Hospital provider fee negotiations are in the works — or are they?

Hospital provider fee negotiations are in the works — or are they?


Legal wrangling over the constitutionality of reclassifying a billion-dollar hospital program to free up money in Colorado’s budget might be over, but the political wrangling is not.

At issue is whether Democratic Gov. John Hickenlooper and his allies in the legislature will be able to turn the state’s hospital provider fee into a standalone enterprise, thus keeping hundreds of millions of dollars the program brings in from being calculated against Colorado’s revenue caps and triggering taxpayer refunds under the state’s Taxpayer’s Bill of Rights (TABOR) amendment.

Related: Colorado’s hospital provider fee explained

On Monday, Democratic House Speaker Dickey Lee Hullinghorst held a news conference to discuss the state of play at the midpoint of this year’s legislative session. She said she’d been in talks with leaders in the Republican-controlled Senate as she prepares a bill to reclassify the hospital provider fee.

“Negotiations have never been cut off completely, and we’re still talking,” she said. “And we will continue to talk, and I am looking forward to the Republicans trying to come up with something here that will bring us together because otherwise I think the budget will be just a complete disaster.”

But the content of those negotiations isn’t clear, and the Speaker’s Republican counterpart didn’t exactly seem to agree on how smoothly they are going.

Republicans in the House and Senate, including House Minority Leader Brian DelGrosso and Senate Majority Leader Bill Cadman, have brushed off Democratic warnings of a budget crunch as alarmist. They’ve indicated they believe they can more efficiently spend money the state already has than trying to free up more for the budget by reclassifying the hospital program.

Democrats control the House in Colorado by three seats, and Republicans control the Senate by one.

Backing the governor and Democrats in the General Assembly on the hospital change plan is a near monolithic voice of the business community, including chambers of commerce and industry groups from around the state. The conservative grassroots group Americans for Prosperity is against it and has asked lawmakers to sign a pledge to protect TABOR and keep the hospital program as it is.

“I really believe that the leadership in the Senate wants to try do the right thing, and so I’m not going to give up on that and I’m not going to accuse them of kowtowing to the Americans for [Prosperity] or anything like that,” Hullinghorst said. “I think it’s something bigger than that and I think we’re going to address that.”

Timing is increasingly becoming an issue. Last session, a bill to reclassify the fee died after it was released late in the session.

Currently, House and Senate lawmakers on the budget-writing Joint Budget Committee are hashing out the state budget, which must be balanced by state law, and they could finish up their work by the end of the month.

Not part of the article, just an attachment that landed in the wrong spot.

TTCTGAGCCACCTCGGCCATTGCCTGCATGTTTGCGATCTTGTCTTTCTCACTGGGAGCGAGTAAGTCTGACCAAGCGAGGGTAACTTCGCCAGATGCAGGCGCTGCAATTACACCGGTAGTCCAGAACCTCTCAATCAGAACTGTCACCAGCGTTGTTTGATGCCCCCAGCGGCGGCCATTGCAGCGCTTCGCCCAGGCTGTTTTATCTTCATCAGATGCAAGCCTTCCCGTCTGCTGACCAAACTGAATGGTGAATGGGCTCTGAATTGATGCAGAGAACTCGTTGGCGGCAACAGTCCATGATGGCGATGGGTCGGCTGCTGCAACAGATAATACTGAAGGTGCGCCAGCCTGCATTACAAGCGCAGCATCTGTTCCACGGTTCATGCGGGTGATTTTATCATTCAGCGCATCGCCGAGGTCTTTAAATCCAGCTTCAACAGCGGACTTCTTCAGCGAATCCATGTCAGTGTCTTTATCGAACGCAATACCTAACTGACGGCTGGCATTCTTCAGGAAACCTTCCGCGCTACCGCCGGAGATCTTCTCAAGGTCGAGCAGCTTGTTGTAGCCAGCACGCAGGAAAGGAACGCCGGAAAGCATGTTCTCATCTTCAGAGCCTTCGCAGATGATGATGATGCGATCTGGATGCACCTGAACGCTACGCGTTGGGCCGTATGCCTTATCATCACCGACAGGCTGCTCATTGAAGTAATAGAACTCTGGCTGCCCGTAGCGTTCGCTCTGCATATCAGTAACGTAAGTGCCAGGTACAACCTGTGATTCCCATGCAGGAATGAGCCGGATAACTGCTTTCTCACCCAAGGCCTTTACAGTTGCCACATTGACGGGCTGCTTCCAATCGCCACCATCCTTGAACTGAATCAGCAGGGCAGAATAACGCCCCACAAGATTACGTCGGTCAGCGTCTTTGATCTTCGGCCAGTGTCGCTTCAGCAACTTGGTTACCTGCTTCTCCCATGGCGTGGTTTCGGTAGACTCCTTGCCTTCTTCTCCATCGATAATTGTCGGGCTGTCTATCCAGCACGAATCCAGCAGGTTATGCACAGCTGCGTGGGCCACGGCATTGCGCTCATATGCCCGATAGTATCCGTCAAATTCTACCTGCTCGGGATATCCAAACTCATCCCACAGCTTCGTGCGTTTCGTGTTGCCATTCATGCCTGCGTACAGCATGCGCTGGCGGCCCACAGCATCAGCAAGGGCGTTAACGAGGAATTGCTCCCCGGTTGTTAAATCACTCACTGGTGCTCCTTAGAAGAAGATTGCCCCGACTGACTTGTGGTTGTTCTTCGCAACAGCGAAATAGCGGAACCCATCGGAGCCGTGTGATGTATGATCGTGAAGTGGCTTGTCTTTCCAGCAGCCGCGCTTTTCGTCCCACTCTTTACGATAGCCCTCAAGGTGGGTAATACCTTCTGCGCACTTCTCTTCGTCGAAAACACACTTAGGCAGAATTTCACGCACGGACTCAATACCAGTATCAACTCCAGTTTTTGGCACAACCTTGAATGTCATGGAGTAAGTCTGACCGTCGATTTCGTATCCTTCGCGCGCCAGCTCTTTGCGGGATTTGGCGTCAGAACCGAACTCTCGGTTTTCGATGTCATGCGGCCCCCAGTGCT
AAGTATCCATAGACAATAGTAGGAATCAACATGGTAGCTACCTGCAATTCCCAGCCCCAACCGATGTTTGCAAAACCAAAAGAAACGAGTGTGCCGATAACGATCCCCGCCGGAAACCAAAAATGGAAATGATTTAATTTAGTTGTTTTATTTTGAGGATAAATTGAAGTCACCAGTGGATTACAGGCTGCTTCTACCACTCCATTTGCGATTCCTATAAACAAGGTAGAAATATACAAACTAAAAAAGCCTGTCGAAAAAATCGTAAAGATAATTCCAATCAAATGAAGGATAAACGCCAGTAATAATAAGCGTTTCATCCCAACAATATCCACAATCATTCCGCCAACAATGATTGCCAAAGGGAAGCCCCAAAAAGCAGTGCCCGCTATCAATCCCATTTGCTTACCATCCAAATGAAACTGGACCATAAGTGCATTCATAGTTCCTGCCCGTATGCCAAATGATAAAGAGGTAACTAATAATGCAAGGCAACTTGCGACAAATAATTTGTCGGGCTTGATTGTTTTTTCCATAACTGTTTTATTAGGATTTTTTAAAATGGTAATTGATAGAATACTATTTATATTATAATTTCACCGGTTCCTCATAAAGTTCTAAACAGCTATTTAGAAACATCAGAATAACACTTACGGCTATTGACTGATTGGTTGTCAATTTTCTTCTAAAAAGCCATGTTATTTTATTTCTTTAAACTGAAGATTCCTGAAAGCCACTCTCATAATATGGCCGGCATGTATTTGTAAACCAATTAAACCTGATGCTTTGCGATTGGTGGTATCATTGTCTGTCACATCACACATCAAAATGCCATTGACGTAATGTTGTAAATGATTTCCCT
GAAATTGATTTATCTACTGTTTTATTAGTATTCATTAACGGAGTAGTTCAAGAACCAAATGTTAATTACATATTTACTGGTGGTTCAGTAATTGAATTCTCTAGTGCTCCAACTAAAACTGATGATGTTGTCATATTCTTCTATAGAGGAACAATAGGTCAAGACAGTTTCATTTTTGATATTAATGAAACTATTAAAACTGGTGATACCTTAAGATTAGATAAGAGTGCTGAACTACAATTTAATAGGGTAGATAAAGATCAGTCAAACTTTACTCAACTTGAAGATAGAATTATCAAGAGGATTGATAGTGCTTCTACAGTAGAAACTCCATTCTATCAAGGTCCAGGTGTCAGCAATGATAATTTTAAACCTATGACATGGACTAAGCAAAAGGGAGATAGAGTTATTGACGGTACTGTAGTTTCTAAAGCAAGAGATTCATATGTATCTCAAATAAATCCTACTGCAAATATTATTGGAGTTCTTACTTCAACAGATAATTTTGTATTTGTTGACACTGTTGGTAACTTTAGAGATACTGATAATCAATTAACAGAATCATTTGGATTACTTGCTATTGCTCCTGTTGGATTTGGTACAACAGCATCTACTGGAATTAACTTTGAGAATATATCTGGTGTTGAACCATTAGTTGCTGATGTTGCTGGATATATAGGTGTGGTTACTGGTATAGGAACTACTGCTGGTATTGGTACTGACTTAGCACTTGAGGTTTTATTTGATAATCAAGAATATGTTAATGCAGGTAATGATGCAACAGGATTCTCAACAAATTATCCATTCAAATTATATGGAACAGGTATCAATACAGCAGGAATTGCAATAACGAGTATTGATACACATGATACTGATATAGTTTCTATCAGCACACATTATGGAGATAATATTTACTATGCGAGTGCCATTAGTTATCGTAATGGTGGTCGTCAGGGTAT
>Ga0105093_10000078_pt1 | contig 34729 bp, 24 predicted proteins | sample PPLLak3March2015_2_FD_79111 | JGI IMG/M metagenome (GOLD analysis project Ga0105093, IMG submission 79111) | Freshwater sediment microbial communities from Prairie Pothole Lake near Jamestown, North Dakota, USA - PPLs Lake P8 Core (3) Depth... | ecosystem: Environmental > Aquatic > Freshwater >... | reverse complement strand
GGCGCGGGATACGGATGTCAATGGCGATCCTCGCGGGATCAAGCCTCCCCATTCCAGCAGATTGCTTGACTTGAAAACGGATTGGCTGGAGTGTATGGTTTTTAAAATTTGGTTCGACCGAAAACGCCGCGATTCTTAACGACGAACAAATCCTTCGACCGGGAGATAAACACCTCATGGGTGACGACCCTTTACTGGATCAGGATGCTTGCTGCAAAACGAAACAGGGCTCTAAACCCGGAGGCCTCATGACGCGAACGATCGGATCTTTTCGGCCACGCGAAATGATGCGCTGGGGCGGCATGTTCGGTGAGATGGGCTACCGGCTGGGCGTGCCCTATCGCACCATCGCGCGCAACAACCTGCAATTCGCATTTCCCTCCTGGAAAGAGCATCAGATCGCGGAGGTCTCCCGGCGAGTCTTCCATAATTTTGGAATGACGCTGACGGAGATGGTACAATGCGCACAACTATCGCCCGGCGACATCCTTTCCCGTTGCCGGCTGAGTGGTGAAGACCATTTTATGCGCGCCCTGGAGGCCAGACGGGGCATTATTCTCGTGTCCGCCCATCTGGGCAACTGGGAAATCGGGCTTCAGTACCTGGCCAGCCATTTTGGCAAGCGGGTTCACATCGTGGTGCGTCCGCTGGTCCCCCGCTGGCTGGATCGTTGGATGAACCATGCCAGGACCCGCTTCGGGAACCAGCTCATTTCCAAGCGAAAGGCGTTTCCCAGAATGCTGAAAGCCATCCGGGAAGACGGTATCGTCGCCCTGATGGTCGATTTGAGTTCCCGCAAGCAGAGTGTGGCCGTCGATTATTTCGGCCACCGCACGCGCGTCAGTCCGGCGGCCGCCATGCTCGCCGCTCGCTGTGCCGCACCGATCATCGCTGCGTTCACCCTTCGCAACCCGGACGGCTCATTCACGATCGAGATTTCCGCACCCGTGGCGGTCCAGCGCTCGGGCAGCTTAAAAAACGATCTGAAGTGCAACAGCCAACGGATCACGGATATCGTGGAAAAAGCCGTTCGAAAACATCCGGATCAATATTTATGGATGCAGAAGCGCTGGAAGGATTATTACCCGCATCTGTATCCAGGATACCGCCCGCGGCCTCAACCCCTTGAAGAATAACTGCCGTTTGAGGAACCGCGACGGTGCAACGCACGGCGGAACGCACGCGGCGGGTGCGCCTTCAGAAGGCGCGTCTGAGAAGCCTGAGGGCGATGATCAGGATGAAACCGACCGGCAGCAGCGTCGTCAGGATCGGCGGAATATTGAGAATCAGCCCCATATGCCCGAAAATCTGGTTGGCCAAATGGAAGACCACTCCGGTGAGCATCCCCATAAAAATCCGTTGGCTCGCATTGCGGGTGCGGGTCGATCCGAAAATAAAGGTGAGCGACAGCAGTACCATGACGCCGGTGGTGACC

Hullinghorst said Monday she would need a bill dealing with the hospital provider fee before then.

“Certainly we can’t pass it after the budget is adopted, but certainly we can look at it and see what it will do to help the situation as that budget is being finally introduced and talked about,” she said.

Asked what the conversations have been like with Senate leaders who have stood in the breach on the reclassification issue since the start of the session in January, the House Speaker said they’ve been talking about how she might draft her bill.

“There are potential compromises,” she said. “One, on how the bill is defined, but where the money will go, which is pretty important. That’s certainly a point of compromise. Whether there will be a refund or not. I think we’re open to talking about partial refunds or however that would work. So there are a number of issues that in my opinion we’ve discussed sort of and we need to talk more about, and that’s what we’re trying to do.”

Telegraphing the high-profile nature of the issue this year in Colorado, GOP Senate President Cadman said he had a pool going for which reporter would broach the subject first during his own Monday news conference later in the day.

“You lost,” Cadman told Durango Herald reporter Peter Marcus about eight minutes into the discussion when the reporter asked about the hospital provider fee.

Cadman said the only thing he would commit to is his willingness to keep speaking with Democrats about the plan.

“The reality is on so many other levels, until we see some— I think— some willingness to acknowledge and at least address some funding reforms, it would be impossible to overcome the hurdle of that,” he said.

But the Senate president also hinted at the substance level of any behind-the-scenes negotiating process with Democrats when he suggested he’d heard more from reporters than from the House Speaker about the specifics on which she is willing to negotiate.

“I think it speaks highly of the process,” Cadman said.


[Photo credit: Pulkit Sinha via Creative Commons on Flickr]

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About the Author

Corey Hutchins

is a journalist in Colorado, and Columbia Journalism Review's Rocky Mountain correspondent for the United States Project. Follow him on Twitter @CoreyHutchins and email him at CoreyHutchins [at] gmail [dot] com.

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